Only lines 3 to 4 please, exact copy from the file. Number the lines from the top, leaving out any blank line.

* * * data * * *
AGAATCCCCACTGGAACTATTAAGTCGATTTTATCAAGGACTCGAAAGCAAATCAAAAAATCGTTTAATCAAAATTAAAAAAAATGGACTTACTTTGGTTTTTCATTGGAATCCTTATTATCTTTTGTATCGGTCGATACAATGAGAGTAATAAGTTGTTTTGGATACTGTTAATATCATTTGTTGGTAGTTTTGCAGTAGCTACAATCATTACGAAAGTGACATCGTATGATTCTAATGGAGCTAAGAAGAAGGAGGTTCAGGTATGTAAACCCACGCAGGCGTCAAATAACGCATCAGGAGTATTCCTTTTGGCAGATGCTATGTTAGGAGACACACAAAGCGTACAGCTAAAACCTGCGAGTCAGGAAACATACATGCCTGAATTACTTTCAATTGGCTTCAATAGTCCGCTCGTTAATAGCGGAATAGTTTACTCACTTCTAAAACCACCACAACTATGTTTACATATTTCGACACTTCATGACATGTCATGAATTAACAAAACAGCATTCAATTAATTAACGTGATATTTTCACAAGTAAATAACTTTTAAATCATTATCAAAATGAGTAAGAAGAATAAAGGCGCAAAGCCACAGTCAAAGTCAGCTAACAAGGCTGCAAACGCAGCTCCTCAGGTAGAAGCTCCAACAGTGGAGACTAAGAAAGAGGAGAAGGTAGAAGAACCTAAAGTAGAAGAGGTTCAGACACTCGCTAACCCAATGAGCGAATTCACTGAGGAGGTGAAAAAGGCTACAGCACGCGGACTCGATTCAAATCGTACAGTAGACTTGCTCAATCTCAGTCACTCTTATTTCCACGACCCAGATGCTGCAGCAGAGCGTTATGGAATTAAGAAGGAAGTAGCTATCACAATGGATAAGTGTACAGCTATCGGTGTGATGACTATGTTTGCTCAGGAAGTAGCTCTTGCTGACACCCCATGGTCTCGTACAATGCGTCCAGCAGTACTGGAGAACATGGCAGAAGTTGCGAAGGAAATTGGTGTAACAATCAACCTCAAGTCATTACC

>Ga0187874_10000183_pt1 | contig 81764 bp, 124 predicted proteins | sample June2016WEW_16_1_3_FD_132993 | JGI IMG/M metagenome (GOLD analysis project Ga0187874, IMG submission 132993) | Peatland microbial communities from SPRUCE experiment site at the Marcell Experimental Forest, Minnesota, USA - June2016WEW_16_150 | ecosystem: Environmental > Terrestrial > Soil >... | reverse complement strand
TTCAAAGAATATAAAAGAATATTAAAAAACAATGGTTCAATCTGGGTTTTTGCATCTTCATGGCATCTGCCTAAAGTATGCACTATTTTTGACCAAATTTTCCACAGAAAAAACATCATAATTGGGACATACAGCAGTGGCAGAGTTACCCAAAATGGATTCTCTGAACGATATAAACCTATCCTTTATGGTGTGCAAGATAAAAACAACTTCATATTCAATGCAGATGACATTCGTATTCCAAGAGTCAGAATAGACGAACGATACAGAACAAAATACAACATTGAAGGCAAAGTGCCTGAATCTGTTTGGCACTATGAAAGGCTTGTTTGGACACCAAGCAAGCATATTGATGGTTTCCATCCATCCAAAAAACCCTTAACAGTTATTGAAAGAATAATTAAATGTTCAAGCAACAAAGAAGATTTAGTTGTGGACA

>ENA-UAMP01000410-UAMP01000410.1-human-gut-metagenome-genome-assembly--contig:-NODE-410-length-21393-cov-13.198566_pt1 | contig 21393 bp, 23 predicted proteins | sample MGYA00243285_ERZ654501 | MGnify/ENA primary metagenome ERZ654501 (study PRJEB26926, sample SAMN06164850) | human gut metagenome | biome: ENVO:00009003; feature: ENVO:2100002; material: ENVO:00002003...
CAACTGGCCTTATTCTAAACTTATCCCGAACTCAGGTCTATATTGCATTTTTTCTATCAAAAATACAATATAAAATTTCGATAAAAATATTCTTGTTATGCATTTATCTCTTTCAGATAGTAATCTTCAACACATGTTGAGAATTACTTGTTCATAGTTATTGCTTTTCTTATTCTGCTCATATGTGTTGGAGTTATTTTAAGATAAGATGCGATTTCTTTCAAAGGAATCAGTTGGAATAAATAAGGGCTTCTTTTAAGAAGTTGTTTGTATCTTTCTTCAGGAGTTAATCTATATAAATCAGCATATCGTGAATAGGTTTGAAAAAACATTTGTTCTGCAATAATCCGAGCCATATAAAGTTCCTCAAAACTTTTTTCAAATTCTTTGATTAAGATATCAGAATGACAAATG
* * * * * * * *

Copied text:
TTCAAAGAATATAAAAGAATATTAAAAAACAATGGTTCAATCTGGGTTTTTGCATCTTCATGGCATCTGCCTAAAGTATGCACTATTTTTGACCAAATTTTCCACAGAAAAAACATCATAATTGGGACATACAGCAGTGGCAGAGTTACCCAAAATGGATTCTCTGAACGATATAAACCTATCCTTTATGGTGTGCAAGATAAAAACAACTTCATATTCAATGCAGATGACATTCGTATTCCAAGAGTCAGAATAGACGAACGATACAGAACAAAATACAACATTGAAGGCAAAGTGCCTGAATCTGTTTGGCACTATGAAAGGCTTGTTTGGACACCAAGCAAGCATATTGATGGTTTCCATCCATCCAAAAAACCCTTAACAGTTATTGAAAGAATAATTAAATGTTCAAGCAACAAAGAAGATTTAGTTGTGGACA

>ENA-UAMP01000410-UAMP01000410.1-human-gut-metagenome-genome-assembly--contig:-NODE-410-length-21393-cov-13.198566_pt1 | contig 21393 bp, 23 predicted proteins | sample MGYA00243285_ERZ654501 | MGnify/ENA primary metagenome ERZ654501 (study PRJEB26926, sample SAMN06164850) | human gut metagenome | biome: ENVO:00009003; feature: ENVO:2100002; material: ENVO:00002003...